"Great opportunities to help others seldom come, but small ones surround us every day." -Sally Koch

  6. #6
    Senior Member+ Paints4me's Avatar
    Join Date
    Oct 2004
    Location
    Kansas
    Posts
    1,321
    My mare had is very bad last year. I hadn't dealt with it a whole lot till last year (so many horses got it) but they reccomend taking off all the infected hoof wall till you get to healthy tissue. I know it sounds drastic!!! My mare had it in her Quarters on her fronts, I was leary of taking off all the seperated wall because there was such a large amount. I pulled her shoes so I could keep it cleaned out. I just took a nail and dug out all the seedy or black thrushy like substance in the white line area and used save-a-hoof gel twice a day. And kept her out of the muddy areas. Doing that and trimming a little more often (4 weeks) it was completly gone in a couple months.

  7. #7
    Senior Member+
    MissBandit's Avatar
    Join Date
    Jan 2004
    Location
    Langley, BC
    Posts
    13,661
    Blog Entries
    1
    Quote Originally Posted by AshsStorm
    My horse Stormy had white line seperation. His hoof wall actually started pulling away from his sole! But since your horse doesn't have seperation, it probably isn't the same.
    That's exactly what WLD is, it causes the hoof wall to separate. Depending on the severity, you may not see that immediately. It does have to start somewhere remember.
    Founder is the #2 killer of horses.
    Learn how to prevent, spot and treat this deadly disease.

  8. #8
    Senior Member+ Paints4me's Avatar
    Join Date
    Oct 2004
    Location
    Kansas
    Posts
    1,321
    When you dig out the infected material between the wall and sole (white line), it will most likely be up in there a ways... Theres your seperation.. It might not look like its seperated at first glance, but it will just look like its got some dirt up in between the sole and wall. It will dig out fairly easily, you will know when to stop because youll see the hard healthy line where it stops. Look it up on the internet. I went with a good friend the other day Hes a CJF I like to go with him as much as possible because I always seen to learn something... Anyhow one of the horses he was working on had a little pocket of white line forming in his front toe, well he started diging it out and found that it went up in there farther than we realized and so he took off about a 1 inch high and 1 inch wide section oif hoof wall right there on his toe to get to healthy tissue.. It looked pretty bad but the horse wasn't a bit sore.. he did have shoes on afterwards. The seperated wall is already dead, so yes it can be removed... Id get a good farrier to help you... ask your vet as well.. If you jump on it before it gets too bad you can stop it.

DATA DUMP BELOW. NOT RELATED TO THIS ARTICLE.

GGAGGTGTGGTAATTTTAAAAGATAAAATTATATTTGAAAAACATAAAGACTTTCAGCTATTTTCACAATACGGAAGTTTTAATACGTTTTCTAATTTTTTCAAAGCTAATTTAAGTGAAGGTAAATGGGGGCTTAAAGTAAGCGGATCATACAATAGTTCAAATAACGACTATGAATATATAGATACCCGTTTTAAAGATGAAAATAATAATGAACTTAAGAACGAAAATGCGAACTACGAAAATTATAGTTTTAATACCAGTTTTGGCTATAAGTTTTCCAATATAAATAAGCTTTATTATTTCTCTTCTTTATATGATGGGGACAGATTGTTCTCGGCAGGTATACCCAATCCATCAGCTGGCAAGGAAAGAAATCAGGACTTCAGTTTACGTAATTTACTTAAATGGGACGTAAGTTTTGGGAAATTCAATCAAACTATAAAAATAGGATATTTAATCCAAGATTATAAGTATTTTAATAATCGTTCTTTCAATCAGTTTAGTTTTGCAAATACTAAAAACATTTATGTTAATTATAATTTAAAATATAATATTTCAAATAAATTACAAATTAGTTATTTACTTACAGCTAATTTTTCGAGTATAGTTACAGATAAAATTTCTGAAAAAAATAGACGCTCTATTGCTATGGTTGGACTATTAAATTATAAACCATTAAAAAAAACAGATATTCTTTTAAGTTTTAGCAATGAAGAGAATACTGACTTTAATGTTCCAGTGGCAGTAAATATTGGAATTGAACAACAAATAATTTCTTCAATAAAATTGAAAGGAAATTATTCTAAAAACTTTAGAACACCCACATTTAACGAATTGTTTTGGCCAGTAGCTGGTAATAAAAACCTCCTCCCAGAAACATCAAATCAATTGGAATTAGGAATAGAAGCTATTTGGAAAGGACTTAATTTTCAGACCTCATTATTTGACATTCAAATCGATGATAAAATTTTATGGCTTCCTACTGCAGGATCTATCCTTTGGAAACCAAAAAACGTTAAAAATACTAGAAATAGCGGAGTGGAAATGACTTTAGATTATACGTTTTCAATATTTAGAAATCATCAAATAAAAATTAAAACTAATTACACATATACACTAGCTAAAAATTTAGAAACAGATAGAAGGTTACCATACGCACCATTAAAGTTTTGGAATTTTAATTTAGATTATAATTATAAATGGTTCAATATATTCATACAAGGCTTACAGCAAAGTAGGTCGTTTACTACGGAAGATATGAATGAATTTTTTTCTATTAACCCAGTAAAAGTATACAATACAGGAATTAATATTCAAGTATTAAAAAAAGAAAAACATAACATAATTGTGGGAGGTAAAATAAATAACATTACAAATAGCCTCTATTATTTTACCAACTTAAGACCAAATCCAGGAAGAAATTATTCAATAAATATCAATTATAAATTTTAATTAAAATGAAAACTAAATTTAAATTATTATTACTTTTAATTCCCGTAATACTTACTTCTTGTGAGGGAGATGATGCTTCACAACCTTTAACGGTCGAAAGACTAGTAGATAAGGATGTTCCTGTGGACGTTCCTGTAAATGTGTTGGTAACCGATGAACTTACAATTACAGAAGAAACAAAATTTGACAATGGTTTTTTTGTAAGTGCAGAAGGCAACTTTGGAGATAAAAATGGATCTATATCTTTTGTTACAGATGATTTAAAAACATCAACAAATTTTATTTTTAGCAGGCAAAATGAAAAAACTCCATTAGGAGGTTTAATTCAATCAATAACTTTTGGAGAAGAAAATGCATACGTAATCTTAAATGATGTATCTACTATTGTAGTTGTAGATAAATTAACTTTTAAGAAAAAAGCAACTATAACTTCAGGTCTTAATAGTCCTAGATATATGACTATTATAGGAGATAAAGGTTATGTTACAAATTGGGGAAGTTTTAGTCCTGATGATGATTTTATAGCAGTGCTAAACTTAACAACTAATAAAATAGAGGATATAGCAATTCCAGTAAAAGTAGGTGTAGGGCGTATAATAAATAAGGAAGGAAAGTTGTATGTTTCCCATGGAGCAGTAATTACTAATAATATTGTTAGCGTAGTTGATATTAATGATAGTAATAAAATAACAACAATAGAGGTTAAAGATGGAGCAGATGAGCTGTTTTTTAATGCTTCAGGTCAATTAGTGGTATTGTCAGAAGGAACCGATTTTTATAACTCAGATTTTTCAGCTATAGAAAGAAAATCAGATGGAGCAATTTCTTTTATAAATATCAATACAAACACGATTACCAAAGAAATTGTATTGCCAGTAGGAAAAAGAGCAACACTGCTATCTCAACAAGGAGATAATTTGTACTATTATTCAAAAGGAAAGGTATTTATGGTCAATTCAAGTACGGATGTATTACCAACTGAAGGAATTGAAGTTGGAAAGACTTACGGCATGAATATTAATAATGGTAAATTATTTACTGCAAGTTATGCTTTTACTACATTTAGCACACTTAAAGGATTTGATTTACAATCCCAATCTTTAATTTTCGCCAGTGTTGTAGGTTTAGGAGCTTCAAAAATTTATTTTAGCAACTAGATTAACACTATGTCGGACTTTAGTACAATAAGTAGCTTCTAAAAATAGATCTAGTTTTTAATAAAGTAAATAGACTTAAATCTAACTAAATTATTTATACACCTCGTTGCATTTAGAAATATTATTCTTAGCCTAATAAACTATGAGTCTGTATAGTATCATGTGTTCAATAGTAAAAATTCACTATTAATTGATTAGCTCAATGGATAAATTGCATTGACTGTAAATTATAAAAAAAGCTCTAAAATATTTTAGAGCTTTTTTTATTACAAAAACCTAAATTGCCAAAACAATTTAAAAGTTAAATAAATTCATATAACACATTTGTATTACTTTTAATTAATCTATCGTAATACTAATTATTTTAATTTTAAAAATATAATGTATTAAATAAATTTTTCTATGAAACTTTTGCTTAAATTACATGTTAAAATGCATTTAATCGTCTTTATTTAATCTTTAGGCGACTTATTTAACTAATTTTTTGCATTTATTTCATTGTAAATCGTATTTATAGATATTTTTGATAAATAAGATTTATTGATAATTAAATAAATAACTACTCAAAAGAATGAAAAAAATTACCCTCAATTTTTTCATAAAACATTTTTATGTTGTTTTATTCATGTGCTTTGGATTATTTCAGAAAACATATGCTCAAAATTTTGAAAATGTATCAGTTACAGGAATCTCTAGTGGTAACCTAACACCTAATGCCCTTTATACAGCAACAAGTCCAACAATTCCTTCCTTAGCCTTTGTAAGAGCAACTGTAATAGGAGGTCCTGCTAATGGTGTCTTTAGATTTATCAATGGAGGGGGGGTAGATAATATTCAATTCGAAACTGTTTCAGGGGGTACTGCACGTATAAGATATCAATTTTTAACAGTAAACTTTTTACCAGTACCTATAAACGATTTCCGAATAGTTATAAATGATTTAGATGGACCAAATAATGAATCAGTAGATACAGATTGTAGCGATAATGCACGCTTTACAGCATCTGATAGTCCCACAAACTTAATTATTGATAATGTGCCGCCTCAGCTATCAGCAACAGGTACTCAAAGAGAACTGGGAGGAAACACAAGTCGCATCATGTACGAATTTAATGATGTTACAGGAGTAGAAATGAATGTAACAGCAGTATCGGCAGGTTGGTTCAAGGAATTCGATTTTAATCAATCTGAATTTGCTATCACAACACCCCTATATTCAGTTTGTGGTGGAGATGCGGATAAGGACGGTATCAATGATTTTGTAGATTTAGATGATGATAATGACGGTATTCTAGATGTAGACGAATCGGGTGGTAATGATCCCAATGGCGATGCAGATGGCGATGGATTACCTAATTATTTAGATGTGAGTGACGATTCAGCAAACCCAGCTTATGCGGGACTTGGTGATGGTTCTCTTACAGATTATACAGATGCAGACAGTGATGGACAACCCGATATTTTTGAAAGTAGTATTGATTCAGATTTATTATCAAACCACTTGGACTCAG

9. #9
    Banned

    Join Date
    Jan 2005
    Location
    Champaign, Illinois
    Posts
    4,718
    [QUOTE=MissBandit]WLD (or seedy toe) goes through various stages.

    WLD and Seedy Toe are not the same thing. Seedy Toe directly involves the laminae of the toe only and the pathogen is most always bacterial in nature. Picture #4 (on the extreme right) shows a mild example of Seedy Toe.

    WLD on the other hand, is a disease of the innermost layer of the Stratum Medium, the 'Zona Alba'. it is this area that appears to be pure white in color, as opposed to the true white line(the zone where the laminae of the wall and the laminae of the coffin bone interdigitate) which is more yellowish in color. It is for this reason that the term White Line Disease is often misunderstood. The primary pathogen in WLD is a fungi, most often accompanied by a yeast or bacteria or both. But the fungus is always present. The closest comparison to the problem in humans is Onycomycosis.
    When WLD attacks, it destroys the area that holds the insensitive laminae of the hoof wall to the hoof wall which is why in advanced cases in the toe area there is a risk of mechanical founder as a secondary problem.

    WLD can and does occur anywhere around the hoof capsule and is identified by the cheesy exudate it leaves behind, the characteristic cone shape that develops as it advances up the hoof wall, and the hollow sound that can be heard when the hoof over the affected area is percussed.